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Impact of a preemptive strategy after 3 months of valganciclovir cytomegalovirus prophylaxis in kidney transplant recipients.
Publication types: Journal Article Publication Status: ppublish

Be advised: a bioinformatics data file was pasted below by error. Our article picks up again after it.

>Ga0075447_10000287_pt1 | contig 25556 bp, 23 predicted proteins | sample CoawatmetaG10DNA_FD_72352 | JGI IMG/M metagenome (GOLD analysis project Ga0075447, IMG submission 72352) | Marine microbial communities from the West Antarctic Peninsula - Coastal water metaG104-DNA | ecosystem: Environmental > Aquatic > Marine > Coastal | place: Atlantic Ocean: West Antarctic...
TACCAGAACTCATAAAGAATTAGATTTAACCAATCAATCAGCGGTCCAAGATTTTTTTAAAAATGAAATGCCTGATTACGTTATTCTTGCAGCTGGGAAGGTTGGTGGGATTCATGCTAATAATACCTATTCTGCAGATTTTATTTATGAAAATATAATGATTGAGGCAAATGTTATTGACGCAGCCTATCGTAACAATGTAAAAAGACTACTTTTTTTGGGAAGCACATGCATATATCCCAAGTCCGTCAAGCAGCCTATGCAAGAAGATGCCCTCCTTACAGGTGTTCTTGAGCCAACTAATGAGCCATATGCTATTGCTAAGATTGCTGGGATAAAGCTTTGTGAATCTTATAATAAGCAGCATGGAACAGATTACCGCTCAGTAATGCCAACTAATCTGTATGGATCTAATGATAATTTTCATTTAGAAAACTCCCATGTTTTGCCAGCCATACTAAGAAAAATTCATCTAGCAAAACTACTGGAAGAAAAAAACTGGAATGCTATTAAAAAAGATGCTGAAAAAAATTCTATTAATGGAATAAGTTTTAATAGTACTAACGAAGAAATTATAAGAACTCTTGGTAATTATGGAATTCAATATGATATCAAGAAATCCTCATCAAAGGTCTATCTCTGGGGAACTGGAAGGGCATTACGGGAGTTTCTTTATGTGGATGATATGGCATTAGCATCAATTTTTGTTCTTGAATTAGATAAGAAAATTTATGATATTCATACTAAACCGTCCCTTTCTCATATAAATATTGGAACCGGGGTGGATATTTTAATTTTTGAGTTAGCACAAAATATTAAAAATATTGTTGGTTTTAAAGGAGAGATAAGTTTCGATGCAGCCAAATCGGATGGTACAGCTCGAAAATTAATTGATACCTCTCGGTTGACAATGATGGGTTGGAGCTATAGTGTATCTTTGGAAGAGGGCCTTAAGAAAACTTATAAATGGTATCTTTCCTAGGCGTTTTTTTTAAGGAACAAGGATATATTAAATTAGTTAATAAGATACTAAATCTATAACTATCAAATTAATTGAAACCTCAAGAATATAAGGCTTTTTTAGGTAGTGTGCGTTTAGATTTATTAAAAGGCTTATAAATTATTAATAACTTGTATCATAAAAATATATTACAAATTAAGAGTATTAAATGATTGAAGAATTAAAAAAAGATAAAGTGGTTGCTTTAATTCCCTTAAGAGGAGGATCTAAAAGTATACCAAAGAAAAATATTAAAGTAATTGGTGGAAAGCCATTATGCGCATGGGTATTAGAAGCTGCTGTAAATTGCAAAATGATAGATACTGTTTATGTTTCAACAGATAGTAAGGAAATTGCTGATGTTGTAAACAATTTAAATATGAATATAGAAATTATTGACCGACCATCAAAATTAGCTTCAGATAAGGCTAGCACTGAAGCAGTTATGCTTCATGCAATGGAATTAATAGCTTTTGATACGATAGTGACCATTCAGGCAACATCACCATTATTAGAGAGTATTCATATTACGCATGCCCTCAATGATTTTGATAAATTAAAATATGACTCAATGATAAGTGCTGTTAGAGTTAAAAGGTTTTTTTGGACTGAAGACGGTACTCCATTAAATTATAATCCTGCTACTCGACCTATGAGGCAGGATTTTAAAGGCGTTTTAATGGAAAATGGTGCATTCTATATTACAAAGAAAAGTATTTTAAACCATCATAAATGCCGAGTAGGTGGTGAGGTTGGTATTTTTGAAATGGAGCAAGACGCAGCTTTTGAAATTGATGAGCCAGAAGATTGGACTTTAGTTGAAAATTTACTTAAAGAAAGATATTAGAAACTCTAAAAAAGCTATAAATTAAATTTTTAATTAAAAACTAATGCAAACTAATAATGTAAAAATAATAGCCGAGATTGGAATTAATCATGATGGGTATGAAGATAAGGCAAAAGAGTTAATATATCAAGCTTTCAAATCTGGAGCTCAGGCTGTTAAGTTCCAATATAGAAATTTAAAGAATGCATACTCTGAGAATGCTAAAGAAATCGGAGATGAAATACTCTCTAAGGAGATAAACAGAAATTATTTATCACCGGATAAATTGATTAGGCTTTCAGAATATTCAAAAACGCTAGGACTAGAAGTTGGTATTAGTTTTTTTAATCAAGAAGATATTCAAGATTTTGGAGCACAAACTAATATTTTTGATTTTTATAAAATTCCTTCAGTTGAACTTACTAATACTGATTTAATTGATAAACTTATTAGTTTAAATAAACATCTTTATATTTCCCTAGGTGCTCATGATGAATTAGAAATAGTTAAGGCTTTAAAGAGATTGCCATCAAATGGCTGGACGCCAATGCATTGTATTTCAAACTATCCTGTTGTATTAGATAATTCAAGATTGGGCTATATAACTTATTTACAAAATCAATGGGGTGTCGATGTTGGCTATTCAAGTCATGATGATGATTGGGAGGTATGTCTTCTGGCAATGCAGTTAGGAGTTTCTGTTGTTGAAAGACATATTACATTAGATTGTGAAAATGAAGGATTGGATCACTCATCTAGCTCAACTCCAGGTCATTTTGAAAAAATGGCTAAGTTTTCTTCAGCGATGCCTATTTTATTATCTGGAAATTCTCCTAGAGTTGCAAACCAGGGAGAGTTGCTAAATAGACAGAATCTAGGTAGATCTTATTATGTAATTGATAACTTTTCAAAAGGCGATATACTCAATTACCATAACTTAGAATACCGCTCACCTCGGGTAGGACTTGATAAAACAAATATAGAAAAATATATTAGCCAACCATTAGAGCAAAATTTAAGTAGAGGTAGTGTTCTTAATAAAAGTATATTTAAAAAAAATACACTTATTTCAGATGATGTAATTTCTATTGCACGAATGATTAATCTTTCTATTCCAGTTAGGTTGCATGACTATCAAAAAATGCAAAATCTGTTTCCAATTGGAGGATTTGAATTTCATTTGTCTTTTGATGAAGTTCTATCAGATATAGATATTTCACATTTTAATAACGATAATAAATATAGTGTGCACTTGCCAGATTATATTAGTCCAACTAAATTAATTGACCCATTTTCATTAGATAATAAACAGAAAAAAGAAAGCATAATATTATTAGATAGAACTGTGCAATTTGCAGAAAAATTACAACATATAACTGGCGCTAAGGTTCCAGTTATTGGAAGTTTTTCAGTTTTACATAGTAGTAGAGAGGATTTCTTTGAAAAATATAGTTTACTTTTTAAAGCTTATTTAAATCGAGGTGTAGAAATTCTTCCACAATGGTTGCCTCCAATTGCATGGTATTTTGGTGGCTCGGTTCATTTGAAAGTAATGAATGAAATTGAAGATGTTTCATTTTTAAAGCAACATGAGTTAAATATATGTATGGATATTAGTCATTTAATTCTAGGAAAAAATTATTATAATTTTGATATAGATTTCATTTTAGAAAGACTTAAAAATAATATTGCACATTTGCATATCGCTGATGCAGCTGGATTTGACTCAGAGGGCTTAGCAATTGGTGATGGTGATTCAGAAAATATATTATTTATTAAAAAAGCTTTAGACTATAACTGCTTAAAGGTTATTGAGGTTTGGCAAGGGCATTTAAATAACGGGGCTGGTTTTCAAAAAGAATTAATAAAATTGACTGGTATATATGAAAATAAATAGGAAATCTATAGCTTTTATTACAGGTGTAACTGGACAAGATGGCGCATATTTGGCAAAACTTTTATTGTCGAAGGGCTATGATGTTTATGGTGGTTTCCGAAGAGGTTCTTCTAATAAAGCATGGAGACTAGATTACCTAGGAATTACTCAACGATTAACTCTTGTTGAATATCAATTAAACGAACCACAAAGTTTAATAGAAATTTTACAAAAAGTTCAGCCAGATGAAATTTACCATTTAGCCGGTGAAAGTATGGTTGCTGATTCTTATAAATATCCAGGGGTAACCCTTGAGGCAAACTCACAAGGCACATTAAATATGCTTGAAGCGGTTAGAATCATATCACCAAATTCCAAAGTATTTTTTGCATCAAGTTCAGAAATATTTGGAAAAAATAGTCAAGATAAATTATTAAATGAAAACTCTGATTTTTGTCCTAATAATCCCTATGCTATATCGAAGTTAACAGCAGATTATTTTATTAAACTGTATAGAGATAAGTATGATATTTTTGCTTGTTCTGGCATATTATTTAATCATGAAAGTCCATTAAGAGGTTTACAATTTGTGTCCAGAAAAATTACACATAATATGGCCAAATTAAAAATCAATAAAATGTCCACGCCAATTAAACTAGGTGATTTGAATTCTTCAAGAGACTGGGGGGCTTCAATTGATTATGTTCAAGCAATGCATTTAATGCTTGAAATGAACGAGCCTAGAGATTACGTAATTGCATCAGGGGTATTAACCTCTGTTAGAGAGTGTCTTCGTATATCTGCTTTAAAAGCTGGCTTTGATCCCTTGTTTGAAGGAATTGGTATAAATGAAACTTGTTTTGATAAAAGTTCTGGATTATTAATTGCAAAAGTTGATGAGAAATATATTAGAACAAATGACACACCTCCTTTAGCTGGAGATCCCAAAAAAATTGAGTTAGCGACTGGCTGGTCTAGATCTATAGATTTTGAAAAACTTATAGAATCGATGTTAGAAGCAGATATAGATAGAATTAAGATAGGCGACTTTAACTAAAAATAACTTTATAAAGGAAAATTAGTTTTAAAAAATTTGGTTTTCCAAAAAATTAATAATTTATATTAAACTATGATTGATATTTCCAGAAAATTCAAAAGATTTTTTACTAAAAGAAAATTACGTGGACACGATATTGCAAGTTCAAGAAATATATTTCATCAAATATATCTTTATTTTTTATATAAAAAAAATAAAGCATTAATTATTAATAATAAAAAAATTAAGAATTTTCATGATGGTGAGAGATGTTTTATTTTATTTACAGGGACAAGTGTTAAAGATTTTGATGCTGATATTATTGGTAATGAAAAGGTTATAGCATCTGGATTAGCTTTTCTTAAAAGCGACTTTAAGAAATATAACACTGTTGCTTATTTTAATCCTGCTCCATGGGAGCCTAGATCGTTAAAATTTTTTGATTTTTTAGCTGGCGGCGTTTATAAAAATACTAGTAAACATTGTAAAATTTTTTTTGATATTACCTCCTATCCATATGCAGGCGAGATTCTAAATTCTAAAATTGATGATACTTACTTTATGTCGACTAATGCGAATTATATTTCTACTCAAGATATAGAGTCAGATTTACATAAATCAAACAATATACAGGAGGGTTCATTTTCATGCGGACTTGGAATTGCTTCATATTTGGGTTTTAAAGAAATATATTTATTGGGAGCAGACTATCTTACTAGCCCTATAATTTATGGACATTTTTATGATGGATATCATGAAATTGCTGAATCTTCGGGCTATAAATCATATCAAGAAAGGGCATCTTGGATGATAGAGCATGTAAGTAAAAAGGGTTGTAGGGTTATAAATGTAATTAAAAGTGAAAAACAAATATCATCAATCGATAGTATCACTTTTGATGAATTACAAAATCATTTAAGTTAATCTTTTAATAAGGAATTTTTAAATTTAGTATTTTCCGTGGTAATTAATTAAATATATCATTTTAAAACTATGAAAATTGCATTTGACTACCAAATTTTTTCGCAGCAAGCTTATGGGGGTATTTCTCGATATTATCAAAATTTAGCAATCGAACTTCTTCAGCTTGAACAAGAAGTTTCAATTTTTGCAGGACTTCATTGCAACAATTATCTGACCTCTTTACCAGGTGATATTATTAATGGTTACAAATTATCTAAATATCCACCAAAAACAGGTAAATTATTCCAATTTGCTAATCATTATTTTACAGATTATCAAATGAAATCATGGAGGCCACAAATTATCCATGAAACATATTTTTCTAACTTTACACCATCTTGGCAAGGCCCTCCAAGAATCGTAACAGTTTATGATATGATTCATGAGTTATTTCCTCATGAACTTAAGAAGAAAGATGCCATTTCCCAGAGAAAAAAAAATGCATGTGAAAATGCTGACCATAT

BACKGROUND.: We assessed the impact of a preemptive strategy after discontinuation of antiviral prophylaxis in the prevention of late-onset cytomegalovirus (CMV) disease in a cohort of kidney transplant recipients. METHODS.: Patients undergoing kidney transplantation at the University Hospital of Lausanne (CHUV) between November 2003 and November 2007 were included if they were donor or recipient (D/R) seropositive for CMV. All patients received 3 months of prophylaxis with valganciclovir, followed by monitoring of CMV DNAemia by polymerase chain reaction (PCR) every 15 days during 3 additional months. Valganciclovir was restarted if CMV PCR was more than or equal to 10,000 copies/mL. The primary endpoint of the study was the incidence of late-onset CMV disease. RESULTS.: Eighty-six kidney transplant recipients were included; 30 patients were D+/R- and 56 patients were R+ for CMV. At 6 months posttransplant, CMV DNAemia had occurred in 31 of 86 (36%) patients: 13 of 30 (43%) in the D+/R- group and 18 of 56 (32%) in the R+ group (P=0.35). In the D+/R- group, among the 13 patients with CMV DNAemia, 7 (54%) patients developed late-onset CMV disease, simultaneously to the first positive viral load (n=5) or after detection of low-grade viremia (n=2). Only two patients received a preemptive treatment. In the R+ group, all positive PCR results were below the established cutoff. Thus, these 18 patients were not treated, and none of them developed late-onset CMV disease (R+ vs. D+/R-: P<0.001). CONCLUSIONS.: Within the limitations of a noncontrolled study, our data indicate that a preemptive strategy after 3 months of valganciclovir prophylaxis for CMV is not useful in R+ kidney transplant recipients. In D+/R- patients, this approach should be further evaluated.
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